Our 501(c)(3) organization rents part of our multi-tenant building to a food business. The owner of the business has posted political signs in the windows of the building facing the outside. Some members of our board fear that our neutrality in political matters is being compromised. The business has no intention of taking the signs down because they say it is their right as a renter to put them up. How can I make this go away before too many people are involved and it becomes a town scandal?
You are right to be concerned about the appearance that your charity may become involved in a political campaign, because a 501(c)(3) organization that intervenes either for or against a candidate in a campaign for public office can lose its charitable exempt status. But it doesn’t sound as though this situation should get you in trouble.
In its most extensive recent guidance on “electioneering,” the IRS has made it clear that it looks at all of the “facts and circumstances” to determine whether the charitable organization itself has taken action in some official way to support or oppose a candidate. (See Ready Reference Page: “IRS Issues New Guidance on Electioneering”) In its Revenue Ruling in 2007, it even said that it is okay for a charity to rent facilities to a political candidate if the rental is on the same terms and conditions as the facilities are generally rented to the public. In your case, it sounds as though you rented to the food business as you rented to others. Your organization did not put up the political signs and, in fact, tried to get them taken down, but the business said it had a right to keep them posted under its lease. Assuming that you didn’t reserve the right to control political signage in the lease, it seems pretty harsh to say that you should be tainted by an action you can’t control.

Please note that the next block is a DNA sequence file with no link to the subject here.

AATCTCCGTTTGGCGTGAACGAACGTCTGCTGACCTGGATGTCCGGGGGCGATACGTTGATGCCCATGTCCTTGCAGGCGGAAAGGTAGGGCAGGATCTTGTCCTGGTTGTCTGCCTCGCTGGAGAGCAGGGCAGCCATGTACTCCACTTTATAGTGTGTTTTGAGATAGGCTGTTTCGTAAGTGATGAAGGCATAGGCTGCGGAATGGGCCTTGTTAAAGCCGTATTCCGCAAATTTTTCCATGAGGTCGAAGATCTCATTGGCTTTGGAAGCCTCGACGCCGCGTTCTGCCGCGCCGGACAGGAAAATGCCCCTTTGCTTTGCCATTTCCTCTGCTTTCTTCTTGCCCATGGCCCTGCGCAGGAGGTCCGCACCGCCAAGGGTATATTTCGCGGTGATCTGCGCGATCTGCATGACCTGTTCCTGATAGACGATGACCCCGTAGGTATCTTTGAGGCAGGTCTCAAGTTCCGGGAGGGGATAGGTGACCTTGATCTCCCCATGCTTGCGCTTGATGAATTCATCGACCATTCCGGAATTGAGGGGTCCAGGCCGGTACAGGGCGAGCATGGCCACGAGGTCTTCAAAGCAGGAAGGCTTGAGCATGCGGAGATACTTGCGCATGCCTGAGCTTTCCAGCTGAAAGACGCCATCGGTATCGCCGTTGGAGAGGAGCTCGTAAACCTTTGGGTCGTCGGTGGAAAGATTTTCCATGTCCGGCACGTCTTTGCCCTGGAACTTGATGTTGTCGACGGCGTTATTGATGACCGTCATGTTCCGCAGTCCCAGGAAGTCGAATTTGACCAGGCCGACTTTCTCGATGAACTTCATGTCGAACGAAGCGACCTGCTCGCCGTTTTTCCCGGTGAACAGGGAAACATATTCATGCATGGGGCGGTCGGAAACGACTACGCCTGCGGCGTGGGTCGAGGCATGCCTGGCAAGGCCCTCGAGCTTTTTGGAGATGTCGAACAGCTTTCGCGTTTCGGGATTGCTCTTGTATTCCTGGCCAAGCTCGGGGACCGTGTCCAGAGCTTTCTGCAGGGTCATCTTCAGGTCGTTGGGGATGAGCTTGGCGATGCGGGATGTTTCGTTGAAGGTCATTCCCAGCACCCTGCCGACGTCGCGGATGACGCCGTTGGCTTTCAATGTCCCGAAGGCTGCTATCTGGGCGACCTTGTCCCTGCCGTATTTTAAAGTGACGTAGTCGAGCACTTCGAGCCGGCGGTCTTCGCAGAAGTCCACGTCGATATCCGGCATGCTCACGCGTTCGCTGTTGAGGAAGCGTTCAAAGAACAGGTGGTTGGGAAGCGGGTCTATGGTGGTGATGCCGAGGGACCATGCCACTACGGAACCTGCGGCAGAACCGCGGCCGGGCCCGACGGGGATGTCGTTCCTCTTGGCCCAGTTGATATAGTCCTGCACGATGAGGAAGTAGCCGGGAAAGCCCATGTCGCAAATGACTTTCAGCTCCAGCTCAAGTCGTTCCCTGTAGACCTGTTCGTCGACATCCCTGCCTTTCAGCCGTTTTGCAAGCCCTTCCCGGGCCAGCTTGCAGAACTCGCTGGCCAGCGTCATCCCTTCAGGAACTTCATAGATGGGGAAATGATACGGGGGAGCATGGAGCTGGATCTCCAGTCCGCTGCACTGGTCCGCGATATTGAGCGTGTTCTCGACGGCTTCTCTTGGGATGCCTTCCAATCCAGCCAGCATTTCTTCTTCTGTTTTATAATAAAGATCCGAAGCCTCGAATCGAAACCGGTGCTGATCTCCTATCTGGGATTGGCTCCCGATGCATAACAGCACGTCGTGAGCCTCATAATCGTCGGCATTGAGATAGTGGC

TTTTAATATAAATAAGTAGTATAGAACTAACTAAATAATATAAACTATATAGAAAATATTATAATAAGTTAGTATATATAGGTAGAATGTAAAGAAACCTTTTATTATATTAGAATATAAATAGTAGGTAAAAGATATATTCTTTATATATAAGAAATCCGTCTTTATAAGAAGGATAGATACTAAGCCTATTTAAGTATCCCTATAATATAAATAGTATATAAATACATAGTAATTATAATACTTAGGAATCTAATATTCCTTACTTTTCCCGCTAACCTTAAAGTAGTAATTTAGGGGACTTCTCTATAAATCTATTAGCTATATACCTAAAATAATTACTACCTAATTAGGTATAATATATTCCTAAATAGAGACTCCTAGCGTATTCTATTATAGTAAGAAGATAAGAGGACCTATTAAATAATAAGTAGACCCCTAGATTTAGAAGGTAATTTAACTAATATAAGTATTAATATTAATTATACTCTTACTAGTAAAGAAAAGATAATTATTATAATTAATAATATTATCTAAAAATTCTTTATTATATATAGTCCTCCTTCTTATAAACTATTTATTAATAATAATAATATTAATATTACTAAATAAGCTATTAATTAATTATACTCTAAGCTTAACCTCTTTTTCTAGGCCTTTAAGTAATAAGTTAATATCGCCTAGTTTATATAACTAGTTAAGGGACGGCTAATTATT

If you are really concerned about the image, you could put a no-political-activity clause in every new or renewed lease, but I don’t think you are required to do so.
With respect, while a legally correct response, I believe the question was more about local image and reputation than potential IRS risk.
The follow-up questions I would have re the suggested addition of language in new and renewing leases are:
- Would such language raise any risk re attempts to ban free speech and/or be seen as discriminatory in leasing practices?
And even if on solid legal ground for both of those issues, there remains the public perception issue.
Can you suggest other options?
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